There are some films that just hit you, you know, like, right in the core, never quite leaving your mind. Hector – the story of a homeless man returning to London and his past for Christmas – is one of those films.
At a special showing of Hector at a packed Lansdown Hall on the 22nd December - all laid on by the amazing Emily Barker who wrote the film’s beautiful score - we were pulled into the world of Hector and homelessness. Performing a small set of soundtrack songs to the audience before the movie, BAFTA award winning songwriter Emily opened with the subtly emotional title song ‘Anywhere Away’, and boy was it stunning. Emily’s soul searching voice was haunting and, mixed with other, hair-standing-on-end tracks from the film, it set what was to be quite an emotional tone for the film itself when it came on the screen later that evening.
Directed by newbie director/writer Jake Gavin and produced by accomplished pro Stephen Malit, Hector is a British movie which manages to pull off something clever: it works. The photographic backdrop is stark, powerful, and beginning in Scotland, the cinematography reflects the bleak outlook for Hector, the grey, steel blue loss of hope. With Emily’s intro songs complete and movie time beginning, I hunkered down, expecting a film about a homeless man who met people on his journey who reflected the bleak photography: awful, mean, horrible characters. But that didn’t happen, because, of course, real life isn’t like that. There are good people in the world, and what was delightful about the movie was that we saw them, we saw these kind folk help Hector and his homeless friends – a cup of tea for free here, an extra coat there - and it was effortlessly done, subtle.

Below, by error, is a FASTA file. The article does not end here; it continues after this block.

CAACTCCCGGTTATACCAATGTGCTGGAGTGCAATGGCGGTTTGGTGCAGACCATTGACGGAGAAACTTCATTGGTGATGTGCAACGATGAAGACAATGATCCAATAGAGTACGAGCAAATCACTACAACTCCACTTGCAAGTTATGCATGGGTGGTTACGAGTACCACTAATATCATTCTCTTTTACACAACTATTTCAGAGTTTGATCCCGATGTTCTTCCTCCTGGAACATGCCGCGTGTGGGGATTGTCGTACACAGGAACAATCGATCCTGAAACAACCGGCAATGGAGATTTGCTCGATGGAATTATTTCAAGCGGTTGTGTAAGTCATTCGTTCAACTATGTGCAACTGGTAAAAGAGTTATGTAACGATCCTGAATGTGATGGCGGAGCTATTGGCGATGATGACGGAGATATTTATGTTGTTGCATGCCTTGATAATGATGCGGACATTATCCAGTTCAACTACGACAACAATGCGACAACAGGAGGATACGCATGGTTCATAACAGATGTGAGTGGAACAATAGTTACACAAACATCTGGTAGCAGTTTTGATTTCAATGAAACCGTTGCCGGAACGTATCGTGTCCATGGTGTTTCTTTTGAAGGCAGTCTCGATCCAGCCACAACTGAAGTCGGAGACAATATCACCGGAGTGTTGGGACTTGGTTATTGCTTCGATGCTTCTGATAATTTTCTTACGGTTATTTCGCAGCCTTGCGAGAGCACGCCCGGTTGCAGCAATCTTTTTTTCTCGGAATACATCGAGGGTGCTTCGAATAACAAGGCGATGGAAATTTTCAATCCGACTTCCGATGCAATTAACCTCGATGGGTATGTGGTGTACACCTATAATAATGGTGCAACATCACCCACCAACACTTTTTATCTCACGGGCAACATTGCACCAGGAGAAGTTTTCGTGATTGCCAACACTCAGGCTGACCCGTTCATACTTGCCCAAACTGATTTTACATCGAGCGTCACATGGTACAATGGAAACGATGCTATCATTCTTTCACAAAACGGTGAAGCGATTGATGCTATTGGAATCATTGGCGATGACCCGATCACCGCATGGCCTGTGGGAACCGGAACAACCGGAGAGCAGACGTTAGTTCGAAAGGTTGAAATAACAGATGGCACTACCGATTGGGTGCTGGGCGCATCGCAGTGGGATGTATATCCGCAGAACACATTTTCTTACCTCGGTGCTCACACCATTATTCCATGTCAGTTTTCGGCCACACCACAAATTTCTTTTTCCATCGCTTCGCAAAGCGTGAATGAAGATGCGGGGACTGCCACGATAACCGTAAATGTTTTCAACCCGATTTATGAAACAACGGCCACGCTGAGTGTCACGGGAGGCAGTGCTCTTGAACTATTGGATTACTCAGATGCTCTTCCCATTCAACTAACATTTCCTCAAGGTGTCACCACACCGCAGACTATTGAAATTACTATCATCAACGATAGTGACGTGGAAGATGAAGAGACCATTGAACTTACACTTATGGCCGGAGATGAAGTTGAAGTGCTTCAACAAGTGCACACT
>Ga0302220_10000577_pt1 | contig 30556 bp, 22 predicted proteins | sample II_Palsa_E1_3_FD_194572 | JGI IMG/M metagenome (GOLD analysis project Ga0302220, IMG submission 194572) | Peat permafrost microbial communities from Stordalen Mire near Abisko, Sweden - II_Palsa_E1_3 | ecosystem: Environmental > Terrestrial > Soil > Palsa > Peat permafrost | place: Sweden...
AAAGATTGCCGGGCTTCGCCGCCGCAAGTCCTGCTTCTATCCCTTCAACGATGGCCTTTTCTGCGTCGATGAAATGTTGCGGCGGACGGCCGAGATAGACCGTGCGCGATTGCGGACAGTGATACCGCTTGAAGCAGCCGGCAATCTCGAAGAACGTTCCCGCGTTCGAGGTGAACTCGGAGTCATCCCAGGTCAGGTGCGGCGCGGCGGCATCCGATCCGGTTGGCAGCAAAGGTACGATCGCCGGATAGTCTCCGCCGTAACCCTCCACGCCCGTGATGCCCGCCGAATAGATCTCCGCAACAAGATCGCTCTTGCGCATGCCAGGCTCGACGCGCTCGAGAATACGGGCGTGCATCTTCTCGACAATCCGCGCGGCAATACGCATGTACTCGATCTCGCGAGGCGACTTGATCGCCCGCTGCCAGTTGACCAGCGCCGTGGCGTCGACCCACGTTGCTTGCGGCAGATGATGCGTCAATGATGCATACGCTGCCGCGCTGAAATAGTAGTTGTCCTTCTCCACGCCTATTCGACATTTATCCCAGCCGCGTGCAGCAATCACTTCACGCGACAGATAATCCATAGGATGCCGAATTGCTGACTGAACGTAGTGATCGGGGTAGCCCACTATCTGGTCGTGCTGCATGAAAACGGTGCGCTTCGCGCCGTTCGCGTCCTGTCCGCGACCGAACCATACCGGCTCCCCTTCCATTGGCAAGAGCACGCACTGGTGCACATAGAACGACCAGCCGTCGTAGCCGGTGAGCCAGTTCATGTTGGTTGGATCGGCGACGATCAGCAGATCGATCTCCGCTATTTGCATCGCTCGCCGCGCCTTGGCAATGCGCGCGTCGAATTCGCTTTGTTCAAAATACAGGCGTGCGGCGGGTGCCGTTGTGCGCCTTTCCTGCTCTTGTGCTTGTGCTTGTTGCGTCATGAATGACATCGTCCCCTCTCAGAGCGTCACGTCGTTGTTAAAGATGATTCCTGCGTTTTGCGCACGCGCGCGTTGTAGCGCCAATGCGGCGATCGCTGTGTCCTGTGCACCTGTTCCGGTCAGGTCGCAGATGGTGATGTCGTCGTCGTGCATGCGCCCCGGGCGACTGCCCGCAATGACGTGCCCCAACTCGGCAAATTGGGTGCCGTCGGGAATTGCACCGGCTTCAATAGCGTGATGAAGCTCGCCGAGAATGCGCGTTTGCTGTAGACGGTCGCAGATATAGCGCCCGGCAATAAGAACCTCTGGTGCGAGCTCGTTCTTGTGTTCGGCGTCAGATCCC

The only trouble with this was that after a while following Hector on his journey, I did find myself feeling it was a bit slow, found myself wanting something more dramatic to happen – it would have benefited from a bit of oomph. And the ending was a bit flat, rushed maybe, unfinished. But, on chatting to friends about it on the way home, we realised that perhaps that was the joy of Hector as a film – the fact that it was one, very real laid-bare story. No Hollywood drama, no made up grit, but just life, raw, exposed and emotional as we see it. And Peter Mullan in the lead role is sublime, carrying the film even in those achingly quite parts, those moments where you sit and watch the homeless hostel at Christmas, the desperateness mixed in with a singe thread of hope, and you realise you really should do more to help people.
And that, really is the essence of Hector, the feeling it leaves you with when you go – that feeling that we should do more, but also that, people, us lot, us folk out here – we are inherently good. And that, like director Jake Gavin has done in writing this subtle gem of a film, if we simply open our eyes and look at everyday life, we will see it.